Afro Hair Care

hair-care-for-black-women

Taking care of black hair happens in steps. In this article, we’ll walk you through the steps you need for AFRO HAIR CARE. 

The initial step in black hair care is establishing an easy ritual that is best suited for your lifestyle. Once you have a regular routine, it becomes easier to know what works best for you and what doesn’t. Without a routine, it’ll be difficult to know what needs to be fixed if something goes wrong or if you try a new product out.

The concept of creating a hair care routine can seem like too much for several women. In some instances, YouTube has a lot of videos with hair gurus suggesting you need to take an entire day out each week to wash your hair and spend 8 hours and upwards styling during the week. You can do this, but it’s not crucial. The reality is that it’s so much easier to keep an easy, consistent routine that fits around your day to day life. If your routine works for you then you’re more likely to stick to it and see results in your hair health and growth.

Do you still find yourself unsure of where to start? If so, here’s an approach we recommend: Cleanse, Moisturize, Style, Repeat.

Cleanse

It’s important for everyone to have their scalp clean and healthy. It should just be routine- so just as you wash and moisturize your face each day, you need to routinely clean your scalp. This is because hair growth starts in the follicle and new hairs grow through these tiny pores in the scalp. If the pores are blocked it is hard for new hair to poke through and you can get painful bumps and ingrown hairs. A dirty scalp can invite fungal infections, dandruff, stunted hair growth and other problems so it’s essential to keep it clean.

We recommend washing your scalp every 7-10 days with a gentle sulphate free shampoo. Focus on massaging the shampoo into your scalp with a gentle circular movement to dislodge dirt and encourage blood flow to the scalp. A clean and stimulated scalp allows for optimum hair growth.

5 Tips for Washing:

  1. Pre-shampoo with coconut oil to avoid hygric fatigue: simply apply the coconut oil to your hair, focusing on the ends, then cover with a shower cap and leave for at least 30 minutes.
  2. Massage the shampoo into your scalp using your fingertips and work it along the hair strands. Don’t worry about getting shampoo on the bottom of your hair, it will get enough of a clean as the suds from your scalp run down.
  3. Follow up with a conditioner that has a lot of slip to make detangling simpler. When conditioning or using a deep conditioning treatment, don’t leave the product on for longer than specified in the instructions as leaving hair wet for too long will weaken it.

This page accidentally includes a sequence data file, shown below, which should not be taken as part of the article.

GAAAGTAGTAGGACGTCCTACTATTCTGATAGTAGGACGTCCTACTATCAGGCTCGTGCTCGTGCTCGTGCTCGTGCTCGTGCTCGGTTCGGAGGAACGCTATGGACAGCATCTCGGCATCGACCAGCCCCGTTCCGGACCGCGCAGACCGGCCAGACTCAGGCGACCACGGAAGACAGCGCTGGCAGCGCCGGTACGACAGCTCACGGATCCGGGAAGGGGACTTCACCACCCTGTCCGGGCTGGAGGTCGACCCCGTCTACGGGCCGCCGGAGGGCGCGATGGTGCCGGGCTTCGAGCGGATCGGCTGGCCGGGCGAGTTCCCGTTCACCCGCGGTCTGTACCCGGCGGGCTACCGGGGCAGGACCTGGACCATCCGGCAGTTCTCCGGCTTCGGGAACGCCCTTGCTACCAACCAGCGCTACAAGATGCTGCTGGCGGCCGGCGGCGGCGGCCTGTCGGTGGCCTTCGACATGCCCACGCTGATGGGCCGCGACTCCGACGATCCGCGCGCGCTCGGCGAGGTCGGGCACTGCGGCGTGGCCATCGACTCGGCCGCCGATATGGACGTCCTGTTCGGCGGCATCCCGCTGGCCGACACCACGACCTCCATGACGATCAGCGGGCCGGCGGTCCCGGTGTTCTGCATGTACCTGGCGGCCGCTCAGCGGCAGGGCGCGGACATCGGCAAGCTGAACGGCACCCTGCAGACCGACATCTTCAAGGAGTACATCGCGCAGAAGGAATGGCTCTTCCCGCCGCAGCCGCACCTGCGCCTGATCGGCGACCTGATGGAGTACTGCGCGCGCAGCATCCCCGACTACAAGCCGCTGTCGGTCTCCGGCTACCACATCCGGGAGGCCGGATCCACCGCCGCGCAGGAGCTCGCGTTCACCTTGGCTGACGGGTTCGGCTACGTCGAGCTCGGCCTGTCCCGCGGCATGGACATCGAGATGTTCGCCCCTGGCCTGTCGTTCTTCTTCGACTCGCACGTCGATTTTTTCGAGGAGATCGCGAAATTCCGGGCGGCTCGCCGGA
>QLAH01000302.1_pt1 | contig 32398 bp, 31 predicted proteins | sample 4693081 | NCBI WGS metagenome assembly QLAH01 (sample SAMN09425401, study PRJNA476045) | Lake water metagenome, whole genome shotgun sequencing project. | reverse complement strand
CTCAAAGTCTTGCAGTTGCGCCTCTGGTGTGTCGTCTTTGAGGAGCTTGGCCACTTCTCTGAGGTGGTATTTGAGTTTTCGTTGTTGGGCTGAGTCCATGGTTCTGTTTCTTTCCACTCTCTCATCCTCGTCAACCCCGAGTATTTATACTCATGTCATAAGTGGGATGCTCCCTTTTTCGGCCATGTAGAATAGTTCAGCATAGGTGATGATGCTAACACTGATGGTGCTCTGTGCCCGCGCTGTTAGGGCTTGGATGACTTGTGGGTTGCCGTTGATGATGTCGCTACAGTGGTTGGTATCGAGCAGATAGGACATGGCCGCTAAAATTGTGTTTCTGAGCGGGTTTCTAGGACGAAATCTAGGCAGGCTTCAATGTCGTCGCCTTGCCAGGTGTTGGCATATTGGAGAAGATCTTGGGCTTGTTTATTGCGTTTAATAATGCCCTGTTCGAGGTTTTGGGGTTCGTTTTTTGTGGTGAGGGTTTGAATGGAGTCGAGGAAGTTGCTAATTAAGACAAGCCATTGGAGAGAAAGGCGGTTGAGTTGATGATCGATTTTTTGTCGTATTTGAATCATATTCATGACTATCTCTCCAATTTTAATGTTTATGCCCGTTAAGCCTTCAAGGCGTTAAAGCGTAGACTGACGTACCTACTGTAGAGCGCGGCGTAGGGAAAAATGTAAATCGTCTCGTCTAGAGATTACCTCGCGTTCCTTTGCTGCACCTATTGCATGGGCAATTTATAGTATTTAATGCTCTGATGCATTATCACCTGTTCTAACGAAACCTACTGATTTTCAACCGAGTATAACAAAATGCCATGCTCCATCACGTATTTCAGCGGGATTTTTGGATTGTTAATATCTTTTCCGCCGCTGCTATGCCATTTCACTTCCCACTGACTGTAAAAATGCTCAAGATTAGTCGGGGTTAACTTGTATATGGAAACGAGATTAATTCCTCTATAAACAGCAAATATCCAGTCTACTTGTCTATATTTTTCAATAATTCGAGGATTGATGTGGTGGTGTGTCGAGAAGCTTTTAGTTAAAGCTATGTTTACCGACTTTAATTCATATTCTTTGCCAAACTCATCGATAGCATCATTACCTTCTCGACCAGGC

4. Be sure to untangle with your fingers or a wide tooth comb to minimize manipulation.
  5. After you’ve gotten rid of your conditioner, be sure to squeeze out excess water. Next, wrap your hair with a microfiber turban or towel for swift drying. Avoid blow drying as it can damage afro hair, drying without heat is easier and leaves hair softer and stronger in the long run.

Moisturize

Once your hair is clean and almost dry, you’re going to make time for the most important part of your afro hair routine: moisturizing. You know you wouldn’t shower and dress without moisturizing your skin adequately, and the same is true for your hair. 

The key point of an Afro hair routine is to be sure that you avoid bad practices while keeping your hair clean, moisturized and easy to style and maintain. Having a ritual for your hair will assist in helping you achieve healthy afro hair that is longer and stronger than you ever thought possible.

The primary reason afro hair is prone to breakage is a lack of moisture. Dryness is one of the hardest things about afro hair. Once you have dry hair, it breaks easily. This is because black hair is susceptible to dryness, it is also prone to breakage. Protecting your hair by locking in moisture is key.

Style

It’s best to go for protective and low-manipulation styles to keep your black hair healthy. 

Protective styles are when the ends of your hair are hidden away. Examples of this are braids, twists or weave can be protective styles. With these looks ensure that you keep the style in for no more than 6-8 weeks and keep hair clean and moisturized throughout. Our protective style set contains everything needed to keep your hair in top shape.

Low-change styles are looks requiring little maintenance and those that don’t invite your hands into your hair! Wearing a buns or a roll, twist and pin style throughout the week keeps knots and tangles at bay as you don’t have to handle your hair much. With these looks, wrapping your hair at night will keep it looking great throughout the week.

When styling, we recommend working with your hair’s natural curls. Those that say afro hair is unmanageable are often trying to get it to do something that goes against its very structure, that is straightening it.

If you want to go for the straight look, try stretching and straightening your hair without using heat and chemicals and simply trying traditional African threading techniques. This is a good way to change up your look and keeping your hair healthy. 

Repeat

Once your hair is clean and dry and styled, you can slightly alter your look throughout the week to reflect your changing mood. While keeping the basics of the routine consistent, you can still trade up different styles that you do each week, perhaps going from a low maintenance bun, to micro braids, to a twist out after each wash day. The essential thing is to keep your routine the same and make only minor changes at a time.

Once you have your routine perfected, you can start thinking about how to save time while taking care of your hair.